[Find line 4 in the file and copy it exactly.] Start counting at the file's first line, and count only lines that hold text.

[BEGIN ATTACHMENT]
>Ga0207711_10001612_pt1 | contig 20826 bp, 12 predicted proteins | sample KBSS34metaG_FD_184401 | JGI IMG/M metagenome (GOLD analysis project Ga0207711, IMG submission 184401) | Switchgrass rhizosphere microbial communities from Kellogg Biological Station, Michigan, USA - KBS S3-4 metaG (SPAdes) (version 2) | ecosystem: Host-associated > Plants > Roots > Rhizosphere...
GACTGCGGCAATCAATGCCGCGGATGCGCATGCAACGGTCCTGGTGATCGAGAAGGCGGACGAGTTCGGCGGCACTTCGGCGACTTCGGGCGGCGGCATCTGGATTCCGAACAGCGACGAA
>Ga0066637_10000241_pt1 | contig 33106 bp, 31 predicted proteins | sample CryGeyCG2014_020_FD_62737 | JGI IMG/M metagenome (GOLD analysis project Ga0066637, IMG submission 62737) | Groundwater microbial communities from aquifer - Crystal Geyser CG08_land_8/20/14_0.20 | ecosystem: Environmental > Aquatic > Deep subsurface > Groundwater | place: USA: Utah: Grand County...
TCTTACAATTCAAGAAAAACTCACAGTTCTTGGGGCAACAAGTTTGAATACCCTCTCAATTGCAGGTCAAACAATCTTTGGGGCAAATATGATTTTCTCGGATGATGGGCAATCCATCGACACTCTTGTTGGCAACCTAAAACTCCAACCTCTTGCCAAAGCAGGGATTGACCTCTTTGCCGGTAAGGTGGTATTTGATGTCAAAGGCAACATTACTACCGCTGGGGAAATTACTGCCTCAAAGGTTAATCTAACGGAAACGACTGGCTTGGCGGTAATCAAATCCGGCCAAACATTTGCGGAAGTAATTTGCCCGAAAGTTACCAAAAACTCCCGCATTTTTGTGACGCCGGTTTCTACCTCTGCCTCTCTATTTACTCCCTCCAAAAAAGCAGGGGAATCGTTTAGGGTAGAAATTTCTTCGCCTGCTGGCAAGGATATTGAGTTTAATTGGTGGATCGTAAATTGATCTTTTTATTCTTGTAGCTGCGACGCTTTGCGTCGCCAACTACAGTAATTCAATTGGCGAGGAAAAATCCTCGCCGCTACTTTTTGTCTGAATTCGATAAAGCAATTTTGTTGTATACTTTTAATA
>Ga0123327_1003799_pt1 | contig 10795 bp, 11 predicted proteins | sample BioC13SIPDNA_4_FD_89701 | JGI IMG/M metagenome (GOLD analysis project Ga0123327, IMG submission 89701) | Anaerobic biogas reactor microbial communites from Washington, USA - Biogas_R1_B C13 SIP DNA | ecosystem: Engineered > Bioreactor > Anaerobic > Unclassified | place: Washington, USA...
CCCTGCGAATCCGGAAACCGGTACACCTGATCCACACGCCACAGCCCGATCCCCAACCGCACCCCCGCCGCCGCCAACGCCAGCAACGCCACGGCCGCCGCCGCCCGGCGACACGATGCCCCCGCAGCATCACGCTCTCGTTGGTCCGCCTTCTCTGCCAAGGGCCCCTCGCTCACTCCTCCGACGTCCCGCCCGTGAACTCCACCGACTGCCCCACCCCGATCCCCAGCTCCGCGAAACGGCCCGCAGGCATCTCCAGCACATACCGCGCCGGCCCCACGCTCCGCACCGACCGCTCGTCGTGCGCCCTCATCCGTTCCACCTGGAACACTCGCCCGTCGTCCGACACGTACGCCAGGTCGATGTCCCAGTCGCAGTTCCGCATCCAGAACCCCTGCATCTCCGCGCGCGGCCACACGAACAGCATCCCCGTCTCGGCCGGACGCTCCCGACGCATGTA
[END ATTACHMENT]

TCTTACAATTCAAGAAAAACTCACAGTTCTTGGGGCAACAAGTTTGAATACCCTCTCAATTGCAGGTCAAACAATCTTTGGGGCAAATATGATTTTCTCGGATGATGGGCAATCCATCGACACTCTTGTTGGCAACCTAAAACTCCAACCTCTTGCCAAAGCAGGGATTGACCTCTTTGCCGGTAAGGTGGTATTTGATGTCAAAGGCAACATTACTACCGCTGGGGAAATTACTGCCTCAAAGGTTAATCTAACGGAAACGACTGGCTTGGCGGTAATCAAATCCGGCCAAACATTTGCGGAAGTAATTTGCCCGAAAGTTACCAAAAACTCCCGCATTTTTGTGACGCCGGTTTCTACCTCTGCCTCTCTATTTACTCCCTCCAAAAAAGCAGGGGAATCGTTTAGGGTAGAAATTTCTTCGCCTGCTGGCAAGGATATTGAGTTTAATTGGTGGATCGTAAATTGATCTTTTTATTCTTGTAGCTGCGACGCTTTGCGTCGCCAACTACAGTAATTCAATTGGCGAGGAAAAATCCTCGCCGCTACTTTTTGTCTGAATTCGATAAAGCAATTTTGTTGTATACTTTTAATA